Upon returning home, I hopped on the laptop and saw a flash roll across my news feed. A major Christian leader tweeted his support for the proposed Kill-the-Gays bill in Uganda. He actually called Uganda, a nation “returning to God”. As grotesque as his support may be, it’s important to note he’s an outlier within the Christian community. But in the same token, his militaristic tone is rather mainstream evangelical.

The Flock has always had a tendency to talk about it’s beliefs in battle metaphors. The “armor of God” in Ephesians gets a lot of airtime and most Christians understand what it means. It’s spiritual war. The invisible world of darkness that we cannot see, but only feel. That’s the darkness God is waging war on every day. Tragically, some believe God’s war is on the physical not the invisible. Some believe gays and lesbians should be wiped off the face of the earth.

When folks fancy themselves to be “soldiers for Christ”, I get really uncomfortable. While everyone knows that the “Armor of God” scripture clearly points to warring with the spiritual realm, Christian Extremists struggle with a temptation to mix the spiritual with the physical, ultimately driving divisions between whites and blacks, gays and straights, Muslims and Christians. Different is dangerous.

And there are times, when I hear the story of both the war ravaged grandma and the new African genocide, I feel their swords encircling me. Quite literally, they’re encircling the LGBT community in Uganda. Some call it a nation “returning to God”, others say its purifying the human race, and others say that it’s the divine will of God.

I call it Hate wearing a crucifix.

And when things like this happen, I step backwards and walk until I am under the cover of the umbrella.

Like Runaway George’s “golden cloud of protection” I run until I’m in the safety of His shadow. Where He holds my head to His heart, just so I know it’s really Him. He shields me from the stones, the hate, the misunderstanding. He says he’s “not like them” and that it’s okay to be afraid, just as long as I stay at his side.

I find my stillness and strength when I wake up to him whispering: See! The winter is past, the rains are over and gone” (Song of Songs 2:11) Like the artist’s grandmother, I see the sun hanging off in the distance.

God is an umbrella. He’s a shelter from the storm and a refuge for the runaway. He is not a sling to shoot with. We don’t wire him like a bomb to throw.

Your bullets are not blessed and your shackles hold no salvation. Your guns are Godless.

Pray a prayer for Uganda tonight.


See through Resolutions


It’s almost New Years.

I don’t know of any other worldwide event that holds more hope for fresh starts and also, less staying power.

Don’t get me wrong, I get excited like the rest of them. I make a short list of necessary life upgrades, grab drinks with friends, watch the ball drop and then break for the exits as the PDA bomb explodes.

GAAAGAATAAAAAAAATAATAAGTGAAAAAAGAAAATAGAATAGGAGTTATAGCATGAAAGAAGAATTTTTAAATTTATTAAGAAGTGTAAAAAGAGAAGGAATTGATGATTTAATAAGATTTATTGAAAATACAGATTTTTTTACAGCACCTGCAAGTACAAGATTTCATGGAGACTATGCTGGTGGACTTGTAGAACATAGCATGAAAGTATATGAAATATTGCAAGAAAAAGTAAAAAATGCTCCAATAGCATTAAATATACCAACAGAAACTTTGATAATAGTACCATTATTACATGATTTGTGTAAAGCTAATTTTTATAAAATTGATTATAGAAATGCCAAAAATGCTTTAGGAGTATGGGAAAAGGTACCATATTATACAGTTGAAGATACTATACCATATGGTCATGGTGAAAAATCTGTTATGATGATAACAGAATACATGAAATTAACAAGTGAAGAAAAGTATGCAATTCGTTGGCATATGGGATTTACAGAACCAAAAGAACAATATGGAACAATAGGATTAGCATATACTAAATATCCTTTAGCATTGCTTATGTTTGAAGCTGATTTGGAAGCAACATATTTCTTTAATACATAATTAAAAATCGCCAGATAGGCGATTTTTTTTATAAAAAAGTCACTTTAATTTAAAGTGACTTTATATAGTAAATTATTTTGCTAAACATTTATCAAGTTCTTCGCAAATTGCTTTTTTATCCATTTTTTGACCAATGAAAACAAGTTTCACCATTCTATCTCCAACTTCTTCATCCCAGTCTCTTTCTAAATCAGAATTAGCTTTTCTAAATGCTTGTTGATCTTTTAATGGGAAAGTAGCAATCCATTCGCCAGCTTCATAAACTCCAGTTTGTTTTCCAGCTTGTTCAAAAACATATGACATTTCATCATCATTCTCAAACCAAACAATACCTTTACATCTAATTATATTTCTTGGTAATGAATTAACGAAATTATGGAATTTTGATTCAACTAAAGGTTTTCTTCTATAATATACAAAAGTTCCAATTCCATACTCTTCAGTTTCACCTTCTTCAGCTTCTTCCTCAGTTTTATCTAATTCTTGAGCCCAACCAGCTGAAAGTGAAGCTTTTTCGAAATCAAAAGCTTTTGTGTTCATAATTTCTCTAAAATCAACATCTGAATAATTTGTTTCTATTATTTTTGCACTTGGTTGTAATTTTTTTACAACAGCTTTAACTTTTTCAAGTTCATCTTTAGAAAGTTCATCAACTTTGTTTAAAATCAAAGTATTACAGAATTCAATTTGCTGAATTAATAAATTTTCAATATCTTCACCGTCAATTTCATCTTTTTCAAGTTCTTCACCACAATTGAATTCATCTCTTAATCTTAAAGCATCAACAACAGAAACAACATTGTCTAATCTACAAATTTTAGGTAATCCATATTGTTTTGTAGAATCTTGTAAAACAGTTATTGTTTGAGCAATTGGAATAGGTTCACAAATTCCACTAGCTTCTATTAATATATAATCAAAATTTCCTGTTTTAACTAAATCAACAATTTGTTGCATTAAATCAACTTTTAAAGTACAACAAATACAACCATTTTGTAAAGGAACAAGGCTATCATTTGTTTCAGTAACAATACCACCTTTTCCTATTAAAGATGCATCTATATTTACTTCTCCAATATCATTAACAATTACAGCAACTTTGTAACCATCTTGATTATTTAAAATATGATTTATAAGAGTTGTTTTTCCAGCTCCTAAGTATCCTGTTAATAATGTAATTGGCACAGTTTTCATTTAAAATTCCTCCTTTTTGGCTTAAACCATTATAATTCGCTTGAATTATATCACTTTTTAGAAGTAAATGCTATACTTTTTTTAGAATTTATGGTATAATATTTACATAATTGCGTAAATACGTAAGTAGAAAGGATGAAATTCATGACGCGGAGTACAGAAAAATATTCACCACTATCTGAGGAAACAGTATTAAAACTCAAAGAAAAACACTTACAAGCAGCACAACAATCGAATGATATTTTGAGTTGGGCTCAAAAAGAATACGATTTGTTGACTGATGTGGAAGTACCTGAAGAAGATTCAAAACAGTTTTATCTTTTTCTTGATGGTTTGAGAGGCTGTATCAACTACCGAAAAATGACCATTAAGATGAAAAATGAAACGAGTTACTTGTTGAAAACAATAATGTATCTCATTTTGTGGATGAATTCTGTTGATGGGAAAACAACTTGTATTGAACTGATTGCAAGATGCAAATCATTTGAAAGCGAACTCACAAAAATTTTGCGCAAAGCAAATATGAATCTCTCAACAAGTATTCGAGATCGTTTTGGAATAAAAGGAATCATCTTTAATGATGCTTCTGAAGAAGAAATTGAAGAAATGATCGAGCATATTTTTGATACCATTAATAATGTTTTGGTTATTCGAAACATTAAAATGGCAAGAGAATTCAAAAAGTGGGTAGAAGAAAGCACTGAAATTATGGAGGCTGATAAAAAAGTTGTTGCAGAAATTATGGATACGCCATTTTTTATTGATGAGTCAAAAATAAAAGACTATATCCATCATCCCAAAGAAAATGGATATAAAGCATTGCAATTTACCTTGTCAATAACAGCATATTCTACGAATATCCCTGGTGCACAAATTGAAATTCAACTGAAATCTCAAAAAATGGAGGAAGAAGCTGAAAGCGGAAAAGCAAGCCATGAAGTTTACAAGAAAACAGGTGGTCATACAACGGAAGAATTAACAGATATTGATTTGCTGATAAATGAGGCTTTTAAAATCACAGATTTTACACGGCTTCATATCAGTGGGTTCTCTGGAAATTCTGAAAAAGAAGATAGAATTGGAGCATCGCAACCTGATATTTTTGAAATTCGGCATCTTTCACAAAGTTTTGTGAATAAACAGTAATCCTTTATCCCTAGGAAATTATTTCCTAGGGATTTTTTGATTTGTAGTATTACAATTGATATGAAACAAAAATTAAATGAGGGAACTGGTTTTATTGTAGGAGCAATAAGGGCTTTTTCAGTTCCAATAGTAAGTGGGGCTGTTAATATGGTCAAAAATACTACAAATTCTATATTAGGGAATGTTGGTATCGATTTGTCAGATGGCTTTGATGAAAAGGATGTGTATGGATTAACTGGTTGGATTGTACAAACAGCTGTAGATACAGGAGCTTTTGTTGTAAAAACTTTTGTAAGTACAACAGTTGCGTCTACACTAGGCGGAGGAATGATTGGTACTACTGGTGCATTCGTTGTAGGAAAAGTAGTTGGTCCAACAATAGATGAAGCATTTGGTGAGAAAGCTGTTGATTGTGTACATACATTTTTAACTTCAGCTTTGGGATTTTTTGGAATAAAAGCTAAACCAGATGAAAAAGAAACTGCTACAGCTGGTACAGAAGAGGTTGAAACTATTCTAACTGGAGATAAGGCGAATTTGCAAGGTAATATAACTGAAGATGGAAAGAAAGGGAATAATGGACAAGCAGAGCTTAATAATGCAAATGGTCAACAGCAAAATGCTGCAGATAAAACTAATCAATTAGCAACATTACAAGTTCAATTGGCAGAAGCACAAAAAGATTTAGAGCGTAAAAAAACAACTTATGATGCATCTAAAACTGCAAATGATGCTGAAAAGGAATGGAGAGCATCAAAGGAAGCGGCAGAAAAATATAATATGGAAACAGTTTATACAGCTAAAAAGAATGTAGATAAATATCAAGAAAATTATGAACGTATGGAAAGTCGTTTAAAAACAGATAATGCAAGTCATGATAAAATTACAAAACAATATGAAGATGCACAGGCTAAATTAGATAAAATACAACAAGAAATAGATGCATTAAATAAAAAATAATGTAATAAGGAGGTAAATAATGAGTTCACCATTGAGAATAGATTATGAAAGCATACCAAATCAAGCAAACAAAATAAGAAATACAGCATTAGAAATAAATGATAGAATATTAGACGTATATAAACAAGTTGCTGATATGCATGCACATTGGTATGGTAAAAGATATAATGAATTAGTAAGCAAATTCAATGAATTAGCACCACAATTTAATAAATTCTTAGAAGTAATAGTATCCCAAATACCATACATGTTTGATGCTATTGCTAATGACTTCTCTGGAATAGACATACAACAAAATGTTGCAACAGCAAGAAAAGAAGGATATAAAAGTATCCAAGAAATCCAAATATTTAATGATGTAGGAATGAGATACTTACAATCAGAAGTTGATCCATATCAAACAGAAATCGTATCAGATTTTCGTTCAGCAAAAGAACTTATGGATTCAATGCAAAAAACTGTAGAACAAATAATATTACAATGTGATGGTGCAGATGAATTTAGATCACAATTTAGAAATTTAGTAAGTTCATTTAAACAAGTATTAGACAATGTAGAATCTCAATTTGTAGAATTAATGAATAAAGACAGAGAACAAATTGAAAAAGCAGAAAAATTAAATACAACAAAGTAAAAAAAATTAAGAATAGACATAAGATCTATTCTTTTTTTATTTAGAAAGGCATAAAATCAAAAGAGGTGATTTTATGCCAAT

And I’ll be the first to admit… There is just something to that dawn of January 1st. Something significant. It makes us feel like destiny is just waiting at the doorstep. Like the world is our oyster. A place where anything and everything is possible.

New beginnings are precious to us because they promise our lives will get prettier. What works will remain and what doesn’t will be left behind. We shed old skins for new ones.

Maybe that’s why we love it so much.

But… it’s also a time of reflection.

We reflect on how we lived the last 365. How many mornings we awoke feeling a sense of purpose. How many times we passed open hands of the homeless on the sidewalk. How often we called up our grandmas just to let them know they’re appreciated. The number of nights we were moved to gratitude for the sparkling stars staring down at us. How we cringe when we count our favorite TV shows compared to our favorite books. The night we put side by side the loved ones we have and those we wished we did and remember which ones we spent more time trying to please.

We bury all of the things we wish hadn’t happened in the last 365. 2012 becomes a time capsule, one we hope no one reopens. Just like all the years before.

So we make pages of plans to prevent the perils of yesteryear. We take the surfacey stuff like learning new hobbies, losing the baby weight, smoking less and so on. Then we make bold inner goals, like giving more of our time to people and building stronger bonds with those that are different. We blueprint the year to come.

And… After a few weeks of realizing that the New Year is just like the old, we stop believing. Reality sets in. No, we actually cannot fly.

Yet, hope can be a stubborn thing…

Like the seed beneath the snow, on New Years Eve- hope breaks through our habits. It messes things up. It reminds us that the scriptures we sift through insist upon the theme of renewal. It claims that every morning we are reborn, we start over, we smell the grace God promises with the dawn, and hope becomes the breath we breathe.

It is the story of Job and Jonah. We read it in the anguish of Lamentations and the promises of Isaiah. Hope is the hidden thread that makes our faith weather our skepticism.

We know too well how imperfect we are and what fools we’d be to even try. We know the difference between things that make us unique and others that make our lives worse. We know that change cannot come through a turn on the calendar, but rather by thoughtful reflection and a turn of the heart.